Professor shines as star organization’s president

Jacque Sondgeroth

One of Iowa State’s star professors has been named president of the American Association of Variable Star Observers (AAVSO).

Lee Anne Willson, professor of physics and astronomy, said her favorite part of AAVSO is the people involved.

“As president, my main interest is maintaining contact with members around the world,” she said. “Many of the society members are linked together through e-mail.”

The society, which meets twice a year, is a network of observers who watch the stars and then produce data, Willson said.

“Some of the stars have been observed for over a hundred years,” she said. “It is a massive, long-term project.”

Willson said meetings include a science session, a business session and a “fun banquet where awards are given for discoveries and most observations.”

For many of the members, astronomy is a side interest. Willson originally got involved in AAVSO for academic purposes.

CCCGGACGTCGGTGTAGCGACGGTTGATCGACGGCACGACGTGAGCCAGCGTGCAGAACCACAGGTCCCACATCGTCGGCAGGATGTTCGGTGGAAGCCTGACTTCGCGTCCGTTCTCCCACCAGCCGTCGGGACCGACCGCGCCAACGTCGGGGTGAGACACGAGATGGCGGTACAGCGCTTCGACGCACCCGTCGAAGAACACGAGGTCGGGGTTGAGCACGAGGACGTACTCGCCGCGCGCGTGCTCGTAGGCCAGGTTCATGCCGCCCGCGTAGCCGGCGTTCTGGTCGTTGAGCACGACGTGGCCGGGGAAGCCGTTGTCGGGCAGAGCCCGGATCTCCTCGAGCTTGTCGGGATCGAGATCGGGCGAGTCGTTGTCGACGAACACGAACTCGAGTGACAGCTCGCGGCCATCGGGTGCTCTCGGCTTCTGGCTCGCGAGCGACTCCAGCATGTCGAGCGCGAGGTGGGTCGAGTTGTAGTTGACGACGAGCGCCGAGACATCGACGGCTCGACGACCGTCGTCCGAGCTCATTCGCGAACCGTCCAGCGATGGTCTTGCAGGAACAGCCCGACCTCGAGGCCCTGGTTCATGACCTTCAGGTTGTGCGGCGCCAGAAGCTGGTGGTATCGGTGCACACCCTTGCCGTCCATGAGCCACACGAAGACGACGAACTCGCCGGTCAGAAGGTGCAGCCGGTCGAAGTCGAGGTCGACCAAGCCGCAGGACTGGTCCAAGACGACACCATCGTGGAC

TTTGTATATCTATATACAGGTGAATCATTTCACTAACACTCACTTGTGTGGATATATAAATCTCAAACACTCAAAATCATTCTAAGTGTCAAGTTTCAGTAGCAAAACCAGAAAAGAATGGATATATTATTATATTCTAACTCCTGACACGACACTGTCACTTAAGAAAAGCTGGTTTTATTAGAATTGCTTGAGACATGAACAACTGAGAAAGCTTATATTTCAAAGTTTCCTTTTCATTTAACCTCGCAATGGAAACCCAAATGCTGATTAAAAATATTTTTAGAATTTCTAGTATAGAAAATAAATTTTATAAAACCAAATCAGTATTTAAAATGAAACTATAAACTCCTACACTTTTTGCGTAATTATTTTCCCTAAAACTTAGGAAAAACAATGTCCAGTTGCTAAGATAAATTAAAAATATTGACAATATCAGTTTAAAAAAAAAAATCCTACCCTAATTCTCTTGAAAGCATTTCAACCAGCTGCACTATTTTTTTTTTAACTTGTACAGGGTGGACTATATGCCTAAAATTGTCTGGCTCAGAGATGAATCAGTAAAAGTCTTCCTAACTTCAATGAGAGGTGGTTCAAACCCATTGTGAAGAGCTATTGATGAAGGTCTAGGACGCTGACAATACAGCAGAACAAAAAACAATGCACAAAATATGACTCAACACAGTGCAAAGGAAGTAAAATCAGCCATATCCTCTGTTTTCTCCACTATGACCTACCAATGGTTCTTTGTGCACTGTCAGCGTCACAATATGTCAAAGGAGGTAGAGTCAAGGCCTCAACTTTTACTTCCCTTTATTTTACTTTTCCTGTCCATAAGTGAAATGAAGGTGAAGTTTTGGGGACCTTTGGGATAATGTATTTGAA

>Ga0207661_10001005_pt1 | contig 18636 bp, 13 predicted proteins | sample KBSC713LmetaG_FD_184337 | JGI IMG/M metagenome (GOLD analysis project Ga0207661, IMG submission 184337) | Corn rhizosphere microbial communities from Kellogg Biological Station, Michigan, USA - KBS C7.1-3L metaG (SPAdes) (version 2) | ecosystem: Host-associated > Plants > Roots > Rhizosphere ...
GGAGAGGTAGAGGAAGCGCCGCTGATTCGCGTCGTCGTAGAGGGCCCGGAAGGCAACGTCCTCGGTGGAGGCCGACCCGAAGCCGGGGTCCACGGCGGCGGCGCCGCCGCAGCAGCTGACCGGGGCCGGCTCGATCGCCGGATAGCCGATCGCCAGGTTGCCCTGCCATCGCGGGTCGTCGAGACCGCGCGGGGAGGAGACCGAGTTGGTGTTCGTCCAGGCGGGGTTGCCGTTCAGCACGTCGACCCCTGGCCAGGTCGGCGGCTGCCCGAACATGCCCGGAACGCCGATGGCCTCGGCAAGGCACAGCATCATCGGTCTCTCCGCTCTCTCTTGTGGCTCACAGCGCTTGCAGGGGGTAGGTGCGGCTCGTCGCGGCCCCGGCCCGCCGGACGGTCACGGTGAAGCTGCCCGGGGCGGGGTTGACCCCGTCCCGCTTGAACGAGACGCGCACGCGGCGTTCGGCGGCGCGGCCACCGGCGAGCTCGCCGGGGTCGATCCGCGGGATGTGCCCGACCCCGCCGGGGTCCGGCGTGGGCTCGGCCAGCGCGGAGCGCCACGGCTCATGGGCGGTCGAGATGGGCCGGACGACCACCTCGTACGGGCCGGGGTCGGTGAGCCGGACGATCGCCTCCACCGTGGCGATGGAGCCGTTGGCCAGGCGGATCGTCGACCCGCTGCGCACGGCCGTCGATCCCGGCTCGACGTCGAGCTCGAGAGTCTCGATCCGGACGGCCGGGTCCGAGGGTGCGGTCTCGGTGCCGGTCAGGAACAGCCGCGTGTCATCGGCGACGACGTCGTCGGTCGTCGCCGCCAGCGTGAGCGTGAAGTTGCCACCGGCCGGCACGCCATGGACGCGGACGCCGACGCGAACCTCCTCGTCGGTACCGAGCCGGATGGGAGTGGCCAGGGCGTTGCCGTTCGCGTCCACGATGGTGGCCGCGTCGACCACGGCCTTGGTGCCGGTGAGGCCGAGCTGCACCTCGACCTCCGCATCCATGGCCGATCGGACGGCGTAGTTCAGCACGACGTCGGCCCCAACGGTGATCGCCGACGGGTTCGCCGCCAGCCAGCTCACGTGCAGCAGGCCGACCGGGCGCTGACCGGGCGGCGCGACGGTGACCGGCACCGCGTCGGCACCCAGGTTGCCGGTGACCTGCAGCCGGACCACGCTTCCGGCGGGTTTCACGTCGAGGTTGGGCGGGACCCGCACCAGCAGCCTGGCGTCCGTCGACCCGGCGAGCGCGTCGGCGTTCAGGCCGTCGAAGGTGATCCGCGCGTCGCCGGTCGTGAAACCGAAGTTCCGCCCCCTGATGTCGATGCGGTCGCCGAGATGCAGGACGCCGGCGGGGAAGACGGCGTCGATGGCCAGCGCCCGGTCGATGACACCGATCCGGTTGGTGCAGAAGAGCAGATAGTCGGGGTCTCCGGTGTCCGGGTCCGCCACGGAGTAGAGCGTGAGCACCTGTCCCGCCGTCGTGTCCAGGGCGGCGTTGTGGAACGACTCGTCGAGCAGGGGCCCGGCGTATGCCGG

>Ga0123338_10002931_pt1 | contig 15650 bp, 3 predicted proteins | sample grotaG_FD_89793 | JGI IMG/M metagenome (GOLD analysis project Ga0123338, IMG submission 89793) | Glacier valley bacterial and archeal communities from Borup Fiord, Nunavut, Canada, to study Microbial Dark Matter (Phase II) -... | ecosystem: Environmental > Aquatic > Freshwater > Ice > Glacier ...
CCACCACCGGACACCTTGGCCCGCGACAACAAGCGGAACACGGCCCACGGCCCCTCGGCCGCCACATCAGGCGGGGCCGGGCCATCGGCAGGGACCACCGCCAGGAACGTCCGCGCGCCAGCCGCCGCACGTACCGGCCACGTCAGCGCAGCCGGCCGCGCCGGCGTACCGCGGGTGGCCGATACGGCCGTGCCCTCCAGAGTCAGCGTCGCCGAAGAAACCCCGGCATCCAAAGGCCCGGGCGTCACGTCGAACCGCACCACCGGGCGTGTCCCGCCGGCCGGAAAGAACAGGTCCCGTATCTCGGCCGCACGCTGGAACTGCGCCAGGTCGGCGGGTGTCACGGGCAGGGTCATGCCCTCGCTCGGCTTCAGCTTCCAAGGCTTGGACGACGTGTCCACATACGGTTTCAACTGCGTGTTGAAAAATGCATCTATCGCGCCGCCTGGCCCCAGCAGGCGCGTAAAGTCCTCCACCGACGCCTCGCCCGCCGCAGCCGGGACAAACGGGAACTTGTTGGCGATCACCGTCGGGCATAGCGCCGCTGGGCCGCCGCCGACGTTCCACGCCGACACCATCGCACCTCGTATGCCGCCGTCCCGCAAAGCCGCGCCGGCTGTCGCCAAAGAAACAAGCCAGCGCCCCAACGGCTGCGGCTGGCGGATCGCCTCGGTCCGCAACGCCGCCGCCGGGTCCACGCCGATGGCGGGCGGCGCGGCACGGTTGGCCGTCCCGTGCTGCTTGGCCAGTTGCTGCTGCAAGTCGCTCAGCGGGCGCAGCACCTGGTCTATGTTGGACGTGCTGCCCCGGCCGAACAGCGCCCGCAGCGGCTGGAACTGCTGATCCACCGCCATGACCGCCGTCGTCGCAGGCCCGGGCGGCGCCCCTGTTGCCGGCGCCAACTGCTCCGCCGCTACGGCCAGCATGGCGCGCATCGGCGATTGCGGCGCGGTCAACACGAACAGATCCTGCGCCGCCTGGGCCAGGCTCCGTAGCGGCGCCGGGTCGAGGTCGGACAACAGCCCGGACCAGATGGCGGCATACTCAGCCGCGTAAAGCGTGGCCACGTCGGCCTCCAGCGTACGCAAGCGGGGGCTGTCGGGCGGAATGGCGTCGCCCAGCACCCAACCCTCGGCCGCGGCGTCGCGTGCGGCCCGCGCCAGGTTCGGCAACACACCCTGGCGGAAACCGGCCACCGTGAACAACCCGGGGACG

“I became interested in the society in 1978 when I was in Massachusetts for other reasons and stopped by to look at AAVSO’s light curves,” Willson said. Light curves are a star’s brightness plotted against time.

Willson said she spent days making copies of the light curves, which were done with pencil and paper at the time. After that, Willson did her first round of service for the association. She has been a member for 20 years.

It is this appreciation that makes Wilson qualified to be president, said Janet Mattei, AAVSO director.

“She is a unique theoretical astronomer in that she recognizes the importance of observations in making good theories,” she said.

Mattei said Willson has very special leadership qualities. “Members look up to her,” she said.

Willson has been a professor at Iowa State for more than 26 years. She has been aware of the data produced by the AAVSO since the start of her career in 1973.

She said she recommends the association to her upper-level astronomy students.

“AAVSO is good for those who want to keep up with astronomy while having another career,” she said.

The society receives more than 350,000 observations yearly from more than 550 observers worldwide. The organization is the largest of its kind and has members in more than 40 countries.

This nonprofit scientific and educational society coordinates observations by members, evaluates the accuracy of observations, and compiles and publishes them.